Mexico holds final presidential debate (June 13, 2018)
Mexico's third and final presidential debate before the July 1 elections focused on development and the economy. Candidates attacked each other on corruption, with left-right coalition candidate Ricardo Anaya (who is trailing frontrunner Andrés Manuel López Obrador by some 17 percentage points) asserting he would back the creation of a commission to investigate President Enrique Peña Nieto (AP).
Anaya also attacked Obrador for alleged dirty dealings with city contracts when he was mayor of Mexico City in the early aughts. He encouraged viewers to visit a website that he said backed up his assertions; Reuters found that website was down due to what the Anaya campaign said was a cyber attack. (Anaya has faced his own corruption scandal in relation to a land deal, which has arguably hurt his image as an anti-corruption crusader.)
It was a heated debate mostly due to the back and forth between Lopez Obrador and Anaya, observed Animal Político. Other notable debate moments included López Obrador's assertion that a failed NAFTA negotiation would not be "fatal," and Anaya's promise that he ensure every Mexican would own a smartphone or tablet. Other policy proposals included Lopez Obrador saying as president he would eliminate the "gasolinazo" energy tax; all candidates spoke of raising salaries for teachers, a major voting bloc in Mexico.
The key question is whether any presidential candidate was able to use debate to significantly advance their current standing. Analysis by BBC News noted that Lopez Obrador is not known for strong debate performances, which arguably could have given the other candidates an opportunity to make an impression in the minds of undecided voters. Post-debate, polls still showed Lopez Obrador in the lead with more than 50 percent of respondents saying they would vote for him. Proceso observed that, as with the previous two debates in which "no one remembers any of his proposals," Anaya proclaimed himself last night's winner.
The country's business sector will hold a 24-hour strike tomorrow, in order to demand an end to the state's repressive actions against protestors and thus create the conditions needed for a new round of dialogue (El Pais). President Daniel Ortega told Church leaders last Thursday that he needed several days of "reflection" to react to the proposals presented by the Episcopal Conference of Nicaragua, which outline demands for greater democratization in the country. According to Nicaraguan human rights group the Nicaraguan Center for Human Rights (CENIDH), over the weekend Ortega told the U.S. government (Confidencial) he is willing to hold early elections, although the potential date is unclear. The latest death count, according to CENIDH, is 146.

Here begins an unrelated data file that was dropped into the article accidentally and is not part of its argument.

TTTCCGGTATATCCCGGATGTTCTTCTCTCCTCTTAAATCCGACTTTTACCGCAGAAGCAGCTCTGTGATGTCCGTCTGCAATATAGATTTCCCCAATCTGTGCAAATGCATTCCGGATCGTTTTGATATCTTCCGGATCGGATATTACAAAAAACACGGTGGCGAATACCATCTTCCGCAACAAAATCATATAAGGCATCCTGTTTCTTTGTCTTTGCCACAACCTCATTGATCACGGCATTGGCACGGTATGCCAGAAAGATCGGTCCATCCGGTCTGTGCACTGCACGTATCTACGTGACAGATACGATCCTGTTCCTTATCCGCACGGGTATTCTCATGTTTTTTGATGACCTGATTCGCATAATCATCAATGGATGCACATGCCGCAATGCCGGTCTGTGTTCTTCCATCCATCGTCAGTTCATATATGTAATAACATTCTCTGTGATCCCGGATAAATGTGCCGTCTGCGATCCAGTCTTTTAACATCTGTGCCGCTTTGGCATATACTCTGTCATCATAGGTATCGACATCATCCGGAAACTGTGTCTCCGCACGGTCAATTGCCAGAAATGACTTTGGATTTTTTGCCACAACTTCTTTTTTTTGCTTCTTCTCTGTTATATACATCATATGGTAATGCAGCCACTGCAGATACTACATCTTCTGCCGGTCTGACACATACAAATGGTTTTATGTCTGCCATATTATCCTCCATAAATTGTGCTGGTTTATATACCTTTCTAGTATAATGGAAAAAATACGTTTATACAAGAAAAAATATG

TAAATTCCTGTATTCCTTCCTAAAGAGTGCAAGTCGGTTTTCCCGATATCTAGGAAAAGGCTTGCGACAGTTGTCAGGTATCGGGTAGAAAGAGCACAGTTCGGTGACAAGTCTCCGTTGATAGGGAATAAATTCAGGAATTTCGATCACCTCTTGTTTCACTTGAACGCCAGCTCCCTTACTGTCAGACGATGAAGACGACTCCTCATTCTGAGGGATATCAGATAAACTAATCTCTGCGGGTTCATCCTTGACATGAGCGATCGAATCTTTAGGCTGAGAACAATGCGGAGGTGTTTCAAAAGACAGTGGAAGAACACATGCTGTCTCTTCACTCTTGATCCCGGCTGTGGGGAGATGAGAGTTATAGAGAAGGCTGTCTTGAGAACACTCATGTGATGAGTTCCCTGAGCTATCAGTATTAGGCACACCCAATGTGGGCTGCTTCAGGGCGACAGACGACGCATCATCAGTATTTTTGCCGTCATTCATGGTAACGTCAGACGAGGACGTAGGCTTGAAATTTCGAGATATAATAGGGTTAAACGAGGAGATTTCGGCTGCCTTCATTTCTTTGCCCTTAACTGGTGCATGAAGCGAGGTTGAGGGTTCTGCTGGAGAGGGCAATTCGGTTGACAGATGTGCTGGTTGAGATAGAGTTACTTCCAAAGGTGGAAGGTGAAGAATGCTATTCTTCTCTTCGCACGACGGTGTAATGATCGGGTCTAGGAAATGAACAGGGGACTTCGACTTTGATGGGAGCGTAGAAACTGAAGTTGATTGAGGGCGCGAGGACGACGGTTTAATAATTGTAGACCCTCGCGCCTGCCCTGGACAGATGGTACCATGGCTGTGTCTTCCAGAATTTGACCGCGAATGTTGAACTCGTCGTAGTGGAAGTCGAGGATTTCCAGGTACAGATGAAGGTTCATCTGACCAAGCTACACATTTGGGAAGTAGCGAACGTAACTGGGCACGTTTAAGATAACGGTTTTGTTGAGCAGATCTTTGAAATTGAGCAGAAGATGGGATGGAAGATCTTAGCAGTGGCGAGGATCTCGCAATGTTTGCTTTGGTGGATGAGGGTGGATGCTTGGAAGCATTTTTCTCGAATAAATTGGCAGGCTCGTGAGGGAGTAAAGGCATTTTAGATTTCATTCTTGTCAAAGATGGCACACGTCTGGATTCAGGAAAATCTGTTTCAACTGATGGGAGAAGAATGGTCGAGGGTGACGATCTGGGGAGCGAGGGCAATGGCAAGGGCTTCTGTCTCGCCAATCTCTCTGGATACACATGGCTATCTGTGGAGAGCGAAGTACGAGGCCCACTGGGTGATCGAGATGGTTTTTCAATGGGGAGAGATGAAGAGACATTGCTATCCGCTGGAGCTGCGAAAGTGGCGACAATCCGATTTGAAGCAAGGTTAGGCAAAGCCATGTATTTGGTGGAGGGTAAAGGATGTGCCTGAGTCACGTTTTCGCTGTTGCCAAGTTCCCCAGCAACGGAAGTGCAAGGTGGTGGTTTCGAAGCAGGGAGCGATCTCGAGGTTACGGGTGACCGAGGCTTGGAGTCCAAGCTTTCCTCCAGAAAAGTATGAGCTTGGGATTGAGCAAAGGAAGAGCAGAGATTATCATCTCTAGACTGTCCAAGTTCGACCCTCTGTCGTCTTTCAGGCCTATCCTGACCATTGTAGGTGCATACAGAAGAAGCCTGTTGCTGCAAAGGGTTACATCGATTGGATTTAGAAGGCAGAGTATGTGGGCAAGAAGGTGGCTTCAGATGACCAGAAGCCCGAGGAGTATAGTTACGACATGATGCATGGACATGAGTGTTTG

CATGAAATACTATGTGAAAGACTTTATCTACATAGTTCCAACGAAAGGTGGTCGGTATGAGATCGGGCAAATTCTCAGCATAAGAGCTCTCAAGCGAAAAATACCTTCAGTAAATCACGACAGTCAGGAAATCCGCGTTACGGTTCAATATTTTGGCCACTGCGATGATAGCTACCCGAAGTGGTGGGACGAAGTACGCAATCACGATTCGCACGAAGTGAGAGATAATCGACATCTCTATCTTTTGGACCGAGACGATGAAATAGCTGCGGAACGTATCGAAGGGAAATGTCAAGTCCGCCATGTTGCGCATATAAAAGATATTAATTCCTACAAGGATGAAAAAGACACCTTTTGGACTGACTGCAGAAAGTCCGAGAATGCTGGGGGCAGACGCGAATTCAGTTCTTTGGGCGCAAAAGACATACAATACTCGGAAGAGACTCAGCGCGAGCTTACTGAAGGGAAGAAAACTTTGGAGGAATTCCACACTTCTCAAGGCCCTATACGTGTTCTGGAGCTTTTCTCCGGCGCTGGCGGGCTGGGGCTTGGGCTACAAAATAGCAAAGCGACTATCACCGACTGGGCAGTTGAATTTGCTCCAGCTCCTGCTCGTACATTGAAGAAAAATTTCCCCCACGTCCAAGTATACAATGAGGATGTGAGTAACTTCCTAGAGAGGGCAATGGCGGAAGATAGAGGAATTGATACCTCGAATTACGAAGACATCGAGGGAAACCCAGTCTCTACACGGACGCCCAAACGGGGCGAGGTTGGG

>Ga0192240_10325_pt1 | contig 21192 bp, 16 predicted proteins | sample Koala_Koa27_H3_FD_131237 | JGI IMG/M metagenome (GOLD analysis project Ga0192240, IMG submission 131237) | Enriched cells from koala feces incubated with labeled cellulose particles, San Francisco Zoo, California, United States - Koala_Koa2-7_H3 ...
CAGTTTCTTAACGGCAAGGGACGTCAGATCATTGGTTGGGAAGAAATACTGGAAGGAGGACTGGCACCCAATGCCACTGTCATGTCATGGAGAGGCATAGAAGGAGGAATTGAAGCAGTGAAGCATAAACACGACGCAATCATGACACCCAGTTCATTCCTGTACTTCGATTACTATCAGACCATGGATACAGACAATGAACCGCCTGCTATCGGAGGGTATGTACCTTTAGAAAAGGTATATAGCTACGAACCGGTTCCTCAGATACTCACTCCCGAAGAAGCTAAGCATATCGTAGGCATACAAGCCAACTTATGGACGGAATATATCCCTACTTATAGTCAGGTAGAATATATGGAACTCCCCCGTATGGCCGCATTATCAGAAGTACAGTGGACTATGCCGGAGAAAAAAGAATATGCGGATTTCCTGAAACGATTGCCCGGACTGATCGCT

A new Amnesty International report details how protestors unlawfully detained during the unrest that followed last year's contested presidential election were denied due process. The report found that over a 10-day period, the Honduran government detained more than a thousand people for "curfew violations." The United Nations says that at least 118 people were prosecuted for alleged crimes committed during the protests, and 21 people were held in pre-trial detention—with some people spending up to four months in prison.
Honduras continues its selection process for a new attorney general: nine of the 18 nominees must respond today to allegations of corruption. (El Heraldo).
A U.S. court sentenced Mexican drug trafficker alias “La Barbie” to nearly 50 years in prison (New York Times). La Barbie was behind the wave of violence that broke out in 2009-2010, after he sought to control the Beltran Leyva Cartel. InSight Crime notes that La Barbie’s sentencing—almost certainly reduced from life imprisonment due to his collaboration with U.S. law enforcement—sends a strong message to his former ally and fellow U.S. inmate Joaquin “El Chapo” Guzman. Both traffickers were extradited from Mexico to the U.S.: Barbie in 2015 and Chapo in 2017.